What Is a Parish Council Election?


Quick Answer

A parish council election is a type of English election where citizens choose their representatives for their local government known as a parish, or community, council. Only citizens of United Kingdom and the Commonwealth, the Republic of Ireland, or a member state of the European Union can stand, or run, for an English parish council election. Parish council elections are always secret-ballot elections.

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Full Answer

Parish council elections are organized in a number of different ways depending on the amount and type of candidates standing. Typically, parish council elections can be divided into two different types of elections as either contested or uncontested elections. In contested parish council elections, there are more candidates standing than vacancies available in a parish council so a poll must be held. In uncontested parish council elections, there are equal or less candidates than vacancies in a given parish council.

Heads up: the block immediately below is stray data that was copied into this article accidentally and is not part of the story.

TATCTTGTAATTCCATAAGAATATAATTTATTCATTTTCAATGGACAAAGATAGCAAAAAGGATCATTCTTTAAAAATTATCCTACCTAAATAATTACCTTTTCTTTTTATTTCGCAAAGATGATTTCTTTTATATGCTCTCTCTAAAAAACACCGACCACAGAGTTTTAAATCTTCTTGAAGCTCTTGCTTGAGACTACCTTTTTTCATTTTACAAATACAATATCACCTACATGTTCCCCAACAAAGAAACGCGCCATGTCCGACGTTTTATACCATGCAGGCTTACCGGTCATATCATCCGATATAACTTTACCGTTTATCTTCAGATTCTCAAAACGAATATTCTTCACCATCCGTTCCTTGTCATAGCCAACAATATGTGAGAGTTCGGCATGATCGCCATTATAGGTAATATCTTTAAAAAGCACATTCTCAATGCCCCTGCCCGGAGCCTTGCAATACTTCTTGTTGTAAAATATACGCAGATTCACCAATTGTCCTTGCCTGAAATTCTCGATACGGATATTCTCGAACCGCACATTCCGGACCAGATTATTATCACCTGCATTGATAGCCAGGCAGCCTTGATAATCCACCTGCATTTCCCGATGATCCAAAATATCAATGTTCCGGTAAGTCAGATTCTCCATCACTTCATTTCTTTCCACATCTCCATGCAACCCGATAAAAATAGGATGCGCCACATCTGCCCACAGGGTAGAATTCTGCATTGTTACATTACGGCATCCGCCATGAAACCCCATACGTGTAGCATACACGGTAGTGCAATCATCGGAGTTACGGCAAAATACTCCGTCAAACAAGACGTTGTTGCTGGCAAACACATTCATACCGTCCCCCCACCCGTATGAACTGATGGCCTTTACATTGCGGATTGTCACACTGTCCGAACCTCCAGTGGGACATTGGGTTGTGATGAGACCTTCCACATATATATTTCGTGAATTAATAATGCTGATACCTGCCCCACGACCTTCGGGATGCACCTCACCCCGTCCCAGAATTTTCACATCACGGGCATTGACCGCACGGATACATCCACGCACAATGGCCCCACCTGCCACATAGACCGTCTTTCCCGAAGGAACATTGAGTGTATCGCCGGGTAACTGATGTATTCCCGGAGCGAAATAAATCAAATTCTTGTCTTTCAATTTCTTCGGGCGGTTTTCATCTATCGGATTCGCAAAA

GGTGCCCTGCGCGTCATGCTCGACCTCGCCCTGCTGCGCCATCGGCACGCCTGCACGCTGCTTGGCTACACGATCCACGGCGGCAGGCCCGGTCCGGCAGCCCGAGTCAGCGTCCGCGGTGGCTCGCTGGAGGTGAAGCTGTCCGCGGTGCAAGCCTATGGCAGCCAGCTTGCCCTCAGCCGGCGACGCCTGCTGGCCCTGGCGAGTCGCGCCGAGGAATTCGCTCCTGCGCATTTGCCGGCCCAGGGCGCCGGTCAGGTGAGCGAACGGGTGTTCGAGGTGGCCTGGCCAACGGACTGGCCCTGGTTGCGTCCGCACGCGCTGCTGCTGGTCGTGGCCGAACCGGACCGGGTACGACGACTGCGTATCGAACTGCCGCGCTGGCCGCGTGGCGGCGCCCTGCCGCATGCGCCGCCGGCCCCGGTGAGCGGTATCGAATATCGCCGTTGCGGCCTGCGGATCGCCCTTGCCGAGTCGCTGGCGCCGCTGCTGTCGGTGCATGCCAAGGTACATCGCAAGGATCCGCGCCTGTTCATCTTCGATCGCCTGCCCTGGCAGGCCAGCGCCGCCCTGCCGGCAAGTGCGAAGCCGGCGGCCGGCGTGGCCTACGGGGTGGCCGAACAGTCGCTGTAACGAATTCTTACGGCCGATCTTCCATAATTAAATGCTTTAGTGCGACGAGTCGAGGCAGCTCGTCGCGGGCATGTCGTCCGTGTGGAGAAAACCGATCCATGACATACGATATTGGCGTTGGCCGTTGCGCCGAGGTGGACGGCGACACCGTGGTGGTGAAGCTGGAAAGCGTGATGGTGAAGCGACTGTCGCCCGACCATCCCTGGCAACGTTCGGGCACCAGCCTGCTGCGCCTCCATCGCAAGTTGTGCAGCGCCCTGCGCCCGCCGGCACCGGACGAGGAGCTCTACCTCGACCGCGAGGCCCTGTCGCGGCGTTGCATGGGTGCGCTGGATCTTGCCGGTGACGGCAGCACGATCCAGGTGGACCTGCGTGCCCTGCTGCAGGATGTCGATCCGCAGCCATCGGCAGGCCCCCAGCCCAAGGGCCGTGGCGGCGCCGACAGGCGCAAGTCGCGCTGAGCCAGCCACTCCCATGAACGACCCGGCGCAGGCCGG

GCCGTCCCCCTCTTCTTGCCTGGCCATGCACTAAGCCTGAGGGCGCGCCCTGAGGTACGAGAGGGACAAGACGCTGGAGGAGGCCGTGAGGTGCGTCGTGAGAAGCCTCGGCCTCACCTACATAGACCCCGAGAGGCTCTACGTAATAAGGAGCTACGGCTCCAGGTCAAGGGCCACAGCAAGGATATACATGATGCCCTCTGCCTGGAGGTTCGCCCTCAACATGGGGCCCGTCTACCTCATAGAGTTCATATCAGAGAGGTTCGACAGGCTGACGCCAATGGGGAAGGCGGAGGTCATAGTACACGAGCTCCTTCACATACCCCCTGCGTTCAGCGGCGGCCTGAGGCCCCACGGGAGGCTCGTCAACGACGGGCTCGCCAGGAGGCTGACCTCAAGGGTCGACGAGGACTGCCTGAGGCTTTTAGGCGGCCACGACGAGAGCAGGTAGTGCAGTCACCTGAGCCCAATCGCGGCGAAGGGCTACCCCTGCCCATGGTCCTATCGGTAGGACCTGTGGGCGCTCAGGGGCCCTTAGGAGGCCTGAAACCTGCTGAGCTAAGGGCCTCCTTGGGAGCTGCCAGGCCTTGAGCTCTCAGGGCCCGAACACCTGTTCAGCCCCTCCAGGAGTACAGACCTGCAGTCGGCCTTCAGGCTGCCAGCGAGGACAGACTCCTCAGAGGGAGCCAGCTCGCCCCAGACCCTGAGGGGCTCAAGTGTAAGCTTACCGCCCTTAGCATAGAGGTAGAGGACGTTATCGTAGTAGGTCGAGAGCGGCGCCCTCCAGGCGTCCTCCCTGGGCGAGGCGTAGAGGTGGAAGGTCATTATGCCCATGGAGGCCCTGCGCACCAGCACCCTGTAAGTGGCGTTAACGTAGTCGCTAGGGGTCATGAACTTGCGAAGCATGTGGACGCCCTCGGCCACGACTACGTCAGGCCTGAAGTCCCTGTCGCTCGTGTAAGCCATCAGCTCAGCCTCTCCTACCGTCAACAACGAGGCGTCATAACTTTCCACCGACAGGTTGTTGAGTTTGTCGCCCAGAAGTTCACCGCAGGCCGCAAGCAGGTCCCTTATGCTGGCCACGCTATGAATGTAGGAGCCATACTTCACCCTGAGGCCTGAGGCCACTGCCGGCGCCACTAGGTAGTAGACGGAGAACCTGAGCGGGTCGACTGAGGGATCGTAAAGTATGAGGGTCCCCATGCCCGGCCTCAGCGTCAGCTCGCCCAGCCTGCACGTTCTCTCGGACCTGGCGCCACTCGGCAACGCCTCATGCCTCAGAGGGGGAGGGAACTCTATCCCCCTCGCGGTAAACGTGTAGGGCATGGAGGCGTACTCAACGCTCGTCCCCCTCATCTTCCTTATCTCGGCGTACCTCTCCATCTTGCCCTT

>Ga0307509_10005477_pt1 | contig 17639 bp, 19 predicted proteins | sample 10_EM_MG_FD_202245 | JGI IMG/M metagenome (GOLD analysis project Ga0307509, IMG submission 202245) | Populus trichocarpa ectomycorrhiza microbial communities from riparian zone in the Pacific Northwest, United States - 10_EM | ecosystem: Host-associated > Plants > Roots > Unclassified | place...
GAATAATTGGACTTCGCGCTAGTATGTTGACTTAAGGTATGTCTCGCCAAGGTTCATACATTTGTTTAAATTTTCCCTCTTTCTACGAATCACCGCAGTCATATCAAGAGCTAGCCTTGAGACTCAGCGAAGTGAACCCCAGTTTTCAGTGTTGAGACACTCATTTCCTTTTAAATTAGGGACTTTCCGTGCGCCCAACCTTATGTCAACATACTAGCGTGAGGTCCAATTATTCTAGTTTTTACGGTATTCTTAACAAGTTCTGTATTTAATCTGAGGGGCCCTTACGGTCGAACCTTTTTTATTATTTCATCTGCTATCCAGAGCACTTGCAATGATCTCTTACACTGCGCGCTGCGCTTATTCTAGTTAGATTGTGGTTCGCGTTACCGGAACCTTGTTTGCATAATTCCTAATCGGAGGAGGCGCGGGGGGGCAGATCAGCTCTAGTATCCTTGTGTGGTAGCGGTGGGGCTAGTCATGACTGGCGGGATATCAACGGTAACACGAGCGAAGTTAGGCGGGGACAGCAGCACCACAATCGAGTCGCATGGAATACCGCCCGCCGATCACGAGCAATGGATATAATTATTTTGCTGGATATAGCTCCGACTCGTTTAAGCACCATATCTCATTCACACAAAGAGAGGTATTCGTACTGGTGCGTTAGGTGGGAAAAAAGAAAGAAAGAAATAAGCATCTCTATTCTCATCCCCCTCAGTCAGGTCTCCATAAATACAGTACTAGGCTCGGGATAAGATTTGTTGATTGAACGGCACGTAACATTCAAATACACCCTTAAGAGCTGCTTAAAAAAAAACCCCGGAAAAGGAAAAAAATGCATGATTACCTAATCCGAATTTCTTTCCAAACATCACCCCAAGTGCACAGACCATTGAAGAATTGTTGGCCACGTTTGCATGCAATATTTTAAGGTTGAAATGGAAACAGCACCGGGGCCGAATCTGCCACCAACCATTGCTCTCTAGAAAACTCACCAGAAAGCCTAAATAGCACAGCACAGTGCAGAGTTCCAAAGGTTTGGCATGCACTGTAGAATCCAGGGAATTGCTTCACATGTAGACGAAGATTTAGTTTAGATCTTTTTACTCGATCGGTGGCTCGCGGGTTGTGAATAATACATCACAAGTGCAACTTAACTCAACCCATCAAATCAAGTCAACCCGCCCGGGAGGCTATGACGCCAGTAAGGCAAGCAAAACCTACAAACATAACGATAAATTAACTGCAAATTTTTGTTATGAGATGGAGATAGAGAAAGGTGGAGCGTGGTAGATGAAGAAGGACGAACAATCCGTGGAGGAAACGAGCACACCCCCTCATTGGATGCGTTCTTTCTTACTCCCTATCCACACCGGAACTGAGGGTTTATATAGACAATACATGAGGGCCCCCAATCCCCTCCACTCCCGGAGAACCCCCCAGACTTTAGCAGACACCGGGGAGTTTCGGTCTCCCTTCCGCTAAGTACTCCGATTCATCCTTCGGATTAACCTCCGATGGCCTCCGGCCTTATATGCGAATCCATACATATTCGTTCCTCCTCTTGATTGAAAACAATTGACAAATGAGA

Candidates can stand independently or as a party candidate within the British political party system. Candidates for a parish council election must be an elector within the parish in question, have lived within the parish for at least 12 months, have their principal place of work within the parish, or live less than three miles outside of the borders of the parish. The term for elected parish councilors is four years.

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